Capturing Moving Objects

panning.jpgTaking pictures of moving vehicles can be challenging and quite frustrating to get good results. While getting your panning technique down is the major part of it, there is often much more to it than simply pressing the shutter at the right time. Today we head over to a local car show to snag some action shots and give you some pointers on how to get the best results possible.


lambo_pan.jpgThe first technique to master is basic panning, this refers to keeping the camera pointed at the moving vehicles as it is moving to try to get the sharpest image of the vehicle without worrying about the background. If you have enough light for the autofocus to work well, you should set the autofocus to continuous mode so it will keep adjusting the focus as you pan across the scene following the vehicle.

While the basic technique is simple enough, things are not always that simple. Without enough light (like today’s heavily overcast day) the autofocus won’t be fast enough to make sure the focus is always right on when you need it.


coupe.jpgIf you are suffering from slow focus or shutter lag then the solution for you will be to pre-focus. What this means is to use manual focus and set the focus to the spot where the vehicle is going to be when you want to press the shutter. This will eliminate the autofocus problem but since you will only have one specific spot that the vehicle will be in focus, you wont be able to get a series of shots using burst mode. You will still want to pan with the vehicle to keep it framed well and when it gets to the pre-focus spot, take the shot.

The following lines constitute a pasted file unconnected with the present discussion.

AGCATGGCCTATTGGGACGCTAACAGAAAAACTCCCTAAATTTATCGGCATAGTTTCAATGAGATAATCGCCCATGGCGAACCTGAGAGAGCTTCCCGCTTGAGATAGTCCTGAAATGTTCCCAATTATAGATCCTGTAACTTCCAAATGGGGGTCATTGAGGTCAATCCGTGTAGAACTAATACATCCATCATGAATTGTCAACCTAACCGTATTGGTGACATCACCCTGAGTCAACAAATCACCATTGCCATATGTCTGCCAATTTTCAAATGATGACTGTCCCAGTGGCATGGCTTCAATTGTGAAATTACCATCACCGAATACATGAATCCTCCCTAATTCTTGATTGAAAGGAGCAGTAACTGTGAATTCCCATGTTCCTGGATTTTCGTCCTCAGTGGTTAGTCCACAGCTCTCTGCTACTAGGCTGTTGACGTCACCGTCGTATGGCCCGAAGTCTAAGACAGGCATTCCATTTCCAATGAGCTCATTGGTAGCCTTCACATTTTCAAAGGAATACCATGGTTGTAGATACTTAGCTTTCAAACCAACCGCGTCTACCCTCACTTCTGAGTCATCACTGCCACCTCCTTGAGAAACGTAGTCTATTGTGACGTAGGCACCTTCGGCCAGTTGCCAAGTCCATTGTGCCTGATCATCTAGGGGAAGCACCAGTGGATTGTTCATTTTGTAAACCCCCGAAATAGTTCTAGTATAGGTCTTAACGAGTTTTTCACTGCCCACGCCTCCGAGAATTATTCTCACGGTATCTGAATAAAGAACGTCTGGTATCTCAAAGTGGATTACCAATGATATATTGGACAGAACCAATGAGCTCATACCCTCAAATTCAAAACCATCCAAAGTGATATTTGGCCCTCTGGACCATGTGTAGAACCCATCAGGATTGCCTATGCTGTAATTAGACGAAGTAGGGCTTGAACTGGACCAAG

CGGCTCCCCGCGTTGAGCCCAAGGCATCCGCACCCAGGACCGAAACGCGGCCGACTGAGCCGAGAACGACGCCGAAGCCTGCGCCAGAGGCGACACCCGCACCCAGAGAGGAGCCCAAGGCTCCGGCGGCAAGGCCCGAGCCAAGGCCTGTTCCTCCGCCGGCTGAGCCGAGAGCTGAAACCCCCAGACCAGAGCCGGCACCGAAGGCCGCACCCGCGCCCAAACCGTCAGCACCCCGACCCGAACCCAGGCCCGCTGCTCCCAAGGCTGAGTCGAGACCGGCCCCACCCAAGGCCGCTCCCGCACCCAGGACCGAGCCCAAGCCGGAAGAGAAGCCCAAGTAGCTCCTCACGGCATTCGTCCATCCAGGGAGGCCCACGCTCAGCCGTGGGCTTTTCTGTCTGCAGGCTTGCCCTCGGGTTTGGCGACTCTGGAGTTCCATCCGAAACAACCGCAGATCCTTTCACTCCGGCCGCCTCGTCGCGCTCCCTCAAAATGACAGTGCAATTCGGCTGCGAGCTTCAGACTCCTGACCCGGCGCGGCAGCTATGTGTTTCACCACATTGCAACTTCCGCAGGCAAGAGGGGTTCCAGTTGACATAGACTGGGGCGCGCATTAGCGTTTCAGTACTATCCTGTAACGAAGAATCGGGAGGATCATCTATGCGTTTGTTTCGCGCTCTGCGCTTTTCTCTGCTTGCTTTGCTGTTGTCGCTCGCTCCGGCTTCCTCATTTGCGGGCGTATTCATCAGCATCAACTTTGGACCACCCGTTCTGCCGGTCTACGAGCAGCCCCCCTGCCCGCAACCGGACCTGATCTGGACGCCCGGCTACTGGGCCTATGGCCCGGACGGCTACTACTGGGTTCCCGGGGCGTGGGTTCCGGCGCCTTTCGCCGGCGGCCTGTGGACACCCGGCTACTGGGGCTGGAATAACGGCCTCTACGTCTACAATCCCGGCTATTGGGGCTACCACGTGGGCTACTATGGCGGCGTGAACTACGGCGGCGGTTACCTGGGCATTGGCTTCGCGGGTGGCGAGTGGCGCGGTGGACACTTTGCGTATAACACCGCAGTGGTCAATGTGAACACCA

Shutter Speed

gt350.jpgThe best setting to use is going to be shutter priority or manual mode. If you don’t have really good light, manual mode will be best and you may even need to bump up the iso speed. You still then need to make sure you are getting a good shutter speed. Of course, the faster the shutter speed the sharper the image will be, however, if you use too fast of a shutter then the background and the wheels will be too sharp making it look like the vehicle is sitting still. The trick is to find a shutter speed that is fast enough to keep the vehicle tack sharp but slow enough to get a slight blurring on the background and the wheels to help convey the movement of the vehicle.


Get out and practice, practice, practice. Sit on the curb on a busy street and snap as many pics as you can to help master the technique.


Kerry Garrison lives in Castle Rock, Colorado with his wife and two dogs. With 10 years of experience shooting products and 5 years of experience in the wedding industry, Kerry brings a good deal of technical know-how and can explain topics in easy-to-understand terms.

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5 Responses

  1. 90CUT says:

    Thanks for the info…

    but i think main part is “Get out and practice, practice, practice.”

  1. February 5, 2009
  2. January 1, 2014

    […] Capturing Moving Objects – a brief but very helpful series of tips and tricks to use when shooting moving objects, like cars.  I’ve used these techniques quite a bit myself in my practice, and the guidelines shared in this article are key to achieving high quality results. […]

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